The one-page schedule listed dates, costs, and particulars for each event. Some activities, like the pack’s participation in May in Spring Lake Park’s annual end-of-school parade, automatically went on the schedule. The other events and activities resulted from early canvassing of the boys, parents, and adult leaders. They were asked what they would like to do in summer 2001 and how and when they could participate and/or help.

The schedule was one part of a total communications effort that included colorful fliers Rogge designed to advertise some events as they approached. The unit also used e-mails, a telephone tree, and a pack Web site to get out information once monthly pack meetings ended in May.

Fun is a major ingredient (“probably 80 percent”) in keeping boys interested in an event, whether during the summer or at any other time of the year, said Rogge. “If we can make it fun, then they are going to be receptive to the lessons we are trying to teach…the lessons of Scouting.”

David Dominick, Viking Council director of field service and a former Cubmaster, agrees. “Without the fun and the creativity, Cub Scouts can get bored pretty easily, and they are going to go join a soccer team or go play summertime baseball, [which means] they’re going to hang out with buddies who aren’t part of the Cub Scout program,” he said. “So the key is fun.” Fortunately, there’s no question about most summer programs on that front, he added, because “if you have a summertime pack program, there’s going to be fun.”

On the Pack 714 camp-out, Dan Kiley, a first-year Webelos Scout, unknowingly underscored Dominick’s point. Resting after dinner and awaiting the start of the nature hike, the 10-year-old pondered a question put to him: “What would you do with your time in the summer if you weren’t in Cub Scouting?”

“Well,” he said thoughtfully, “I would mostly just sit around and try to think what to do. Like, I’m at home bored, and I know a friend who is in Cub Scouts, and he’s not home because he’s, say, at a parade. I would be sitting there thinking, I should have joined Cub Scouting, you know?”

Kathy Vilim DaGroomes is associate editor of Scouting magazine.

Scouters Share How Summer Programs Strengthen Cub Scout Packs

What are the benefits of maintaining an active summertime pack program? How does a unit develop a strong one? Answers to these key questions are presented below. They reflect the combined responses from a cross section of volunteer and professional Scouters—Steve Johnson, assistant district commissioner, Valle Del Sol District (San Gabriel Valley Council, Pasadena, Calif.); Bonita C. Harmel, Cubmaster, Pack 919, Pfafftown, N.C. (Old Hickory Council, Winston-Salem, N.C.); Bob Bentz, Cubmaster, Pack 500, St. Louis, Mo. (Greater St. Louis Area Council); Tracy Techau, Scout executive (W.D. Boyce Council, Peoria, Ill.); and Darla DiGiovanni, Cub Scout camping and training director (Greater Pittsburgh Council).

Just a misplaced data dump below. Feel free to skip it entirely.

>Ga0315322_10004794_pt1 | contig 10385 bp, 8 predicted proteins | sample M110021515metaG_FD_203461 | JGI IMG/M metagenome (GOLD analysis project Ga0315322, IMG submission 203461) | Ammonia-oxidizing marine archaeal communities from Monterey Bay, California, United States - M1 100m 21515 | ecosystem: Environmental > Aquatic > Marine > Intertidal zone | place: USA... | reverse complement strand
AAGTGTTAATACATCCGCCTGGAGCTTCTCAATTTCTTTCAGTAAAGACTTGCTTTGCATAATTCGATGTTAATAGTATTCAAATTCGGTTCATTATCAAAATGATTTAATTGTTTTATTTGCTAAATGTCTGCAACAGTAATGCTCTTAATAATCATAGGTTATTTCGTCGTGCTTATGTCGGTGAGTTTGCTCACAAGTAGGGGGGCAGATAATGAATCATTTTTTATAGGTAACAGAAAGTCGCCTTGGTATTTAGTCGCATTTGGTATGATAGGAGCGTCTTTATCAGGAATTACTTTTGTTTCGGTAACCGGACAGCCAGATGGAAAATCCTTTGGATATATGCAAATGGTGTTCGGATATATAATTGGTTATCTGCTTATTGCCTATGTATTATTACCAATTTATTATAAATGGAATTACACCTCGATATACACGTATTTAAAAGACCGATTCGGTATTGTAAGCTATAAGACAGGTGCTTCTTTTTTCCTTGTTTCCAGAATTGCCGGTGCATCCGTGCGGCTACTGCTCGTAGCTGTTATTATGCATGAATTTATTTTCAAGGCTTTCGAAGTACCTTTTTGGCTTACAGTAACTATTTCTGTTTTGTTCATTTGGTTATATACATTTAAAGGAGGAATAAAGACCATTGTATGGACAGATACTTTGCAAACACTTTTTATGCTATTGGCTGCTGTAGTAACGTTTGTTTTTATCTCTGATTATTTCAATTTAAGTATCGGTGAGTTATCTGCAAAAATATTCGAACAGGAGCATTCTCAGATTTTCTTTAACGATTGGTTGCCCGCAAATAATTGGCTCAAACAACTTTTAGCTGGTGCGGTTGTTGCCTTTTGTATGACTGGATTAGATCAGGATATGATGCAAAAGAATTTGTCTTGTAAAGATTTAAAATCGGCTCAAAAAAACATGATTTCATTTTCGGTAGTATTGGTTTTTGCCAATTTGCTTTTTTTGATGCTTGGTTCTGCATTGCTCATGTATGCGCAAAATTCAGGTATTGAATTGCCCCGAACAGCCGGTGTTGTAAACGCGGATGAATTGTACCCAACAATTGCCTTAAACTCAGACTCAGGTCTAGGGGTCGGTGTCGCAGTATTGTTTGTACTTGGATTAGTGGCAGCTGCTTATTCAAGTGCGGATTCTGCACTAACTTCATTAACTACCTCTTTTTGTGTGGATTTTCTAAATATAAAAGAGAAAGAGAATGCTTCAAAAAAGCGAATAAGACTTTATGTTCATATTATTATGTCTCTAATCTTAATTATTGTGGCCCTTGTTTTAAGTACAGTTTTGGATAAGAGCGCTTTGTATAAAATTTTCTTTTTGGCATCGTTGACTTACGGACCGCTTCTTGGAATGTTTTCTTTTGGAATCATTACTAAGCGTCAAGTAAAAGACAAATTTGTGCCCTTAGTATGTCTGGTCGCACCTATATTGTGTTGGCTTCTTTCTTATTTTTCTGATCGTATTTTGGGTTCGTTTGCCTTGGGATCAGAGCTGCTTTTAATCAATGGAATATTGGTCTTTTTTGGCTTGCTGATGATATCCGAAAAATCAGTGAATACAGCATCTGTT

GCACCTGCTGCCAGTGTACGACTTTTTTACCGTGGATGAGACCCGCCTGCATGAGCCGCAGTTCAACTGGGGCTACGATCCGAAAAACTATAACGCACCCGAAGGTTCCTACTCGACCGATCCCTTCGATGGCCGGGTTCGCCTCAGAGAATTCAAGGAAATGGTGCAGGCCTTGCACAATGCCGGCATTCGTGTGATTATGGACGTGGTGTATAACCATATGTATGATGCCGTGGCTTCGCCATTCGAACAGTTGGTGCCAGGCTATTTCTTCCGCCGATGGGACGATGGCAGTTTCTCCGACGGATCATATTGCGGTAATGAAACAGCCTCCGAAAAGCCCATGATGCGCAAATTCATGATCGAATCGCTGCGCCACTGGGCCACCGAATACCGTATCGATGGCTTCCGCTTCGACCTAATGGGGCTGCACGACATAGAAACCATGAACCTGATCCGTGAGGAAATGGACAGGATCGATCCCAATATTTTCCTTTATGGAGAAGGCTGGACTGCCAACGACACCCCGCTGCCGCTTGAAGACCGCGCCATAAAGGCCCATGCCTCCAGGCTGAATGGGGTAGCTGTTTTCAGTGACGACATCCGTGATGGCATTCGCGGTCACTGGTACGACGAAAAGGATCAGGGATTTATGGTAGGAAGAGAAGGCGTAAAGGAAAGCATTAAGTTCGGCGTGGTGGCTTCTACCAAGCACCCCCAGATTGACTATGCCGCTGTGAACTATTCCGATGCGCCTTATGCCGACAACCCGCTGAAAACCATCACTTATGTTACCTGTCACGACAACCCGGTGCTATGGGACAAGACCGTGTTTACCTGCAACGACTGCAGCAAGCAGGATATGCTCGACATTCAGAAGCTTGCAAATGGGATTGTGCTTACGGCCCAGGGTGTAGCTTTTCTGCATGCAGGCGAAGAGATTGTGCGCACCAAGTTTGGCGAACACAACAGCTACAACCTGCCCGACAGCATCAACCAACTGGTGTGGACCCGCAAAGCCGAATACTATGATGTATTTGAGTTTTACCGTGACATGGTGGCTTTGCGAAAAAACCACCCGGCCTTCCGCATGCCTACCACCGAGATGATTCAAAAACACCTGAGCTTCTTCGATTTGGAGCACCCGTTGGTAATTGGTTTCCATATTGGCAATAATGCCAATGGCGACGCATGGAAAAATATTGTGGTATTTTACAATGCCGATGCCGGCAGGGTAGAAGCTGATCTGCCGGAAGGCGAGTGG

Q: Why is it important to have an active summertime pack program? What are the benefits?

Q: How does a Cub Scout unit develop a strong summer program? What are the necessary elements?


The National Summertime Pack Award

Encouraging Cub Scout packs to provide a 12-month program by continuing to meet for several weeks or months when school is out of session is the purpose of the National Summertime Pack Award (NSPA). By planning and conducting three pack activities—one each in June, July, and August—a Cub Scout unit can qualify for the National Summertime Pack Award certificate (BSA No. 33731A) and streamer (No. 17808). And the possibility of earning the award can be an incentive for larger attendance at summertime pack events.

Dens with an average attendance of at least half their members at the three summer pack events are eligible for a den participation ribbon (No. 17806). Individual boys who attend all three summertime pack activities can receive the National Summertime Pack Award pin (No. 00464).

If pack members attend a “year-round” school with several three- to four-week breaks during the year, the pack could earn the NSPA by conducting a special pack activity during three of those breaks.

A sample National Summertime Pack Award planning guide (No. 33748A), which includes an application and activities tracking sheet, can be found on page 34-33 in the Cub Scout Leader Book (No. 33221B). Two resources from the annual Boys’ Life Program Planning Package can aid pack leadership in planning and carrying out an active summer program: the Cub Scout Leader Program Notebook (No. 26-001C) and the Pack Program Planning Chart (No. 26-004C).